Ryan Nugent-Hopkins

Nugent-Hopkins on 23-game goalless drought: ‘I don’t want to let it get the best of me’


After a rookie season that saw him score 52 points and earn a Calder Trophy nomination, Ryan Nugent-Hopkins was used to things going his way.

This season, he’s figuring out how to deal with the opposite.

The Oilers forward hasn’t scored once through 12 games this season, extending his goalless drought to 23 consecutive games.

“I want to help out the team at both ends of the ice and right now, I’m not offensively,” Nugent-Hopkins told the Edmonton Journal following Tuesday’s 4-1 loss to Dallas. “I’ll keep working on it but I don’t want to get frustrated.

“I don’t want to let it get the best of me.”

Nugent-Hopkins isn’t unaccustomed to goalless droughts. He had a 12-game streak during his rookie campaign and finished the year by failing to find the back of the net in 11 straight — yet still finished the season with 18 goals in 62 games, fourth among all rookies.

Oilers head coach Ralph Kruger tried to kickstart Nuge on Tuesday night by reuniting him on the “Kid Line” with Taylor Hall and Jordan Eberle. The trio finished with 18 shots on goal, with Hall scoring Edmonton’s lone marker.

Nugent-Hopkins saw it as a step in the right direction.

“We have to find a way,” he explained. “As I said before, it can get frustrating if you let it. I thought all the lines did a great job of getting pucks to the net.”

Bruins’ second line officially goes under the microscope

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While much has been written about the Boston Bruins’ depleted defense, there’s also a good amount of intrigue about the forward group, which will look dramatically different tonight compared to last year’s season opener.

Here are the Bruins’ expected lines versus the Jets:

Brad MarchandPatrice BergeronLoui Eriksson
Matt BeleskeyDavid KrejciDavid Pastrnak
Jimmy HayesRyan SpoonerBrett Connolly
Chris KellyJoonas KemppainenZac Rinaldo

The line most under the microscope may be that second one. In today’s Boston Globe, there’s a lengthy story on Krejci. The 29-year-old center with the big contract only played 47 games last season due to injuries. He finished with just 31 points.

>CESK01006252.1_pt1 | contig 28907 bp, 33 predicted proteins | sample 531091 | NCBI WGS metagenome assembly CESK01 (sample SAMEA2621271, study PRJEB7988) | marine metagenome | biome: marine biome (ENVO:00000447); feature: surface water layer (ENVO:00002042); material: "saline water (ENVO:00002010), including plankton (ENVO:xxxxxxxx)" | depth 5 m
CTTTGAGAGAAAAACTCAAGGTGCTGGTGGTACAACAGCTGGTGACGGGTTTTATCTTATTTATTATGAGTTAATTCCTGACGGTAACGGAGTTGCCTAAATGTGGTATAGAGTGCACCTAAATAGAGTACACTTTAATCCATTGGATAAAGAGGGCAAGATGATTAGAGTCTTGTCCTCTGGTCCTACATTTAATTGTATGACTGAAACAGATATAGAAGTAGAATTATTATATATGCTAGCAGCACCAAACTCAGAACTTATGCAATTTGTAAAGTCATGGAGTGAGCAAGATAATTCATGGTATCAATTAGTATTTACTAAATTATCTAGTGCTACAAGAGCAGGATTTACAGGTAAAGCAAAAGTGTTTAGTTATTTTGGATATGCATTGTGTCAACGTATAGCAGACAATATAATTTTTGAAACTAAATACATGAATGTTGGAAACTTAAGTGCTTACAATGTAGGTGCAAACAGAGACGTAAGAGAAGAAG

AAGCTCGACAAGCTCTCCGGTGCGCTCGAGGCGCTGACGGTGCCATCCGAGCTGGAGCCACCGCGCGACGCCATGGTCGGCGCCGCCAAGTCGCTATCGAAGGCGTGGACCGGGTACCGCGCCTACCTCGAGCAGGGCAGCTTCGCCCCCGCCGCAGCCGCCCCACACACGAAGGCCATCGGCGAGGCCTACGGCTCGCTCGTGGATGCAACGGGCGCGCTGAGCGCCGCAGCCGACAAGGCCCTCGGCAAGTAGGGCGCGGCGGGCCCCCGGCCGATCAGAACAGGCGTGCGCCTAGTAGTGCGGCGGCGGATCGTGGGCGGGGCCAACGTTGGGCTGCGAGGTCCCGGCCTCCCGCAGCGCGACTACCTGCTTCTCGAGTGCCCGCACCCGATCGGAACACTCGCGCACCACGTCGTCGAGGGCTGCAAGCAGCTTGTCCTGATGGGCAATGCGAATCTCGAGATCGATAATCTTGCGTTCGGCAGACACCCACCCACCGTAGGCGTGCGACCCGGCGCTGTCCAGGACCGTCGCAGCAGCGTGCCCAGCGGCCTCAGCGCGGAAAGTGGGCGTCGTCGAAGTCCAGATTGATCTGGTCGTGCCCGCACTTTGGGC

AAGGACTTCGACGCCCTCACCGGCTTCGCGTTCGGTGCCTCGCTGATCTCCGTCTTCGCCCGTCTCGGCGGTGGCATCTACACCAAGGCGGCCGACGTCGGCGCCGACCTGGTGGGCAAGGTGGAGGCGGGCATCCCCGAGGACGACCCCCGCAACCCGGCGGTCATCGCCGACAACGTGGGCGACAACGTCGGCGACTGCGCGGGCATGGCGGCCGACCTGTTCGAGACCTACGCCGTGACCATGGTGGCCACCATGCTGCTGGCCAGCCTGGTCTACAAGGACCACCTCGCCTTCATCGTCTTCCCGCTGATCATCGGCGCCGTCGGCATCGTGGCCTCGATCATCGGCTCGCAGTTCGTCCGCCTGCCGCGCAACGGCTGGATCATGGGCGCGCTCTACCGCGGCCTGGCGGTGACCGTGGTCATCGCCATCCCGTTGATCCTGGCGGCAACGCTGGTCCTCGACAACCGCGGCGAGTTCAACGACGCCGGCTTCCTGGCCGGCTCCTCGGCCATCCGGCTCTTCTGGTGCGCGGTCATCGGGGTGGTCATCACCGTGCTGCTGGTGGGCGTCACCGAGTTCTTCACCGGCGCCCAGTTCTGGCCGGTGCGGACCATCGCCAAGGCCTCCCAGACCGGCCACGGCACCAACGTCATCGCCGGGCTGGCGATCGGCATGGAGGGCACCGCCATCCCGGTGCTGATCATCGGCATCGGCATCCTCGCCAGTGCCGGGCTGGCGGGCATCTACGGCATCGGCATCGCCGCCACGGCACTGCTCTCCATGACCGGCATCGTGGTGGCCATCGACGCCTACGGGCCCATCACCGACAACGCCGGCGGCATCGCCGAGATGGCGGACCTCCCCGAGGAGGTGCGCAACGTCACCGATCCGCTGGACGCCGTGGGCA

So, where is Krejci’s game now?

Then there’s free-agent addition Matt Beleskey, a.k.a. Milan Lucic‘s replacement. Prior to scoring 22 times last year for the Ducks, the 27-year-old Beleskey had never tallied more than 11 goals in a season.

So, is Beleskey a legitimate top-six forward?

On the other wing, it’s David Pastrnak, the 19-year-old who, somewhat surprisingly, emerged as one of the top rookies in the league last year.

So, can Pastrnak take another step forward?

“It’s been a good three plus weeks where we’ve been able to kind of work individually, as a group, as a line, with different players and different personalities,” said coach Claude Julien. “We’re pleased with it. We’re optimistic and we just have to let things work themselves out too.”

Lucic: If I wanted to hurt Couture, ‘I would have hurt him’


Last night in Los Angeles, Kings forward Milan Lucic received a match penalty after skating the entire width of the ice to give San Jose’s Logan Couture a two-hand shove to the face.

Lucic didn’t hurt Couture, who had caught Lucic with an open-ice hit that Lucic didn’t like. Couture’s smiling, mocking face was good evidence that the Sharks’ forward was going to be OK.

This morning, Lucic was still in disbelief that he was penalized so harshly.

“I didn’t cross any line,” Lucic said, per Rich Hammond of the O.C. Register. “Believe me, if my intentions were to hurt him, I would have hurt him.”

While Lucic knew he deserved a penalty, he said after the game that he didn’t “know why it was called a match penalty.” His coach, Darryl Sutter, agreed, calling it “a borderline even roughing penalty.”

And though former NHL referee Kerry Fraser believes a match penalty was indeed warranted, Lucic said this morning that he hasn’t heard from the NHL about any possible supplemental discipline.

Nor for that matter has Dustin Brown, after his high hit on Couture in the first period.

In conclusion, it’s good to have hockey back.

Related: Sutter says Kings weren’t ‘interested’ in checking the Sharks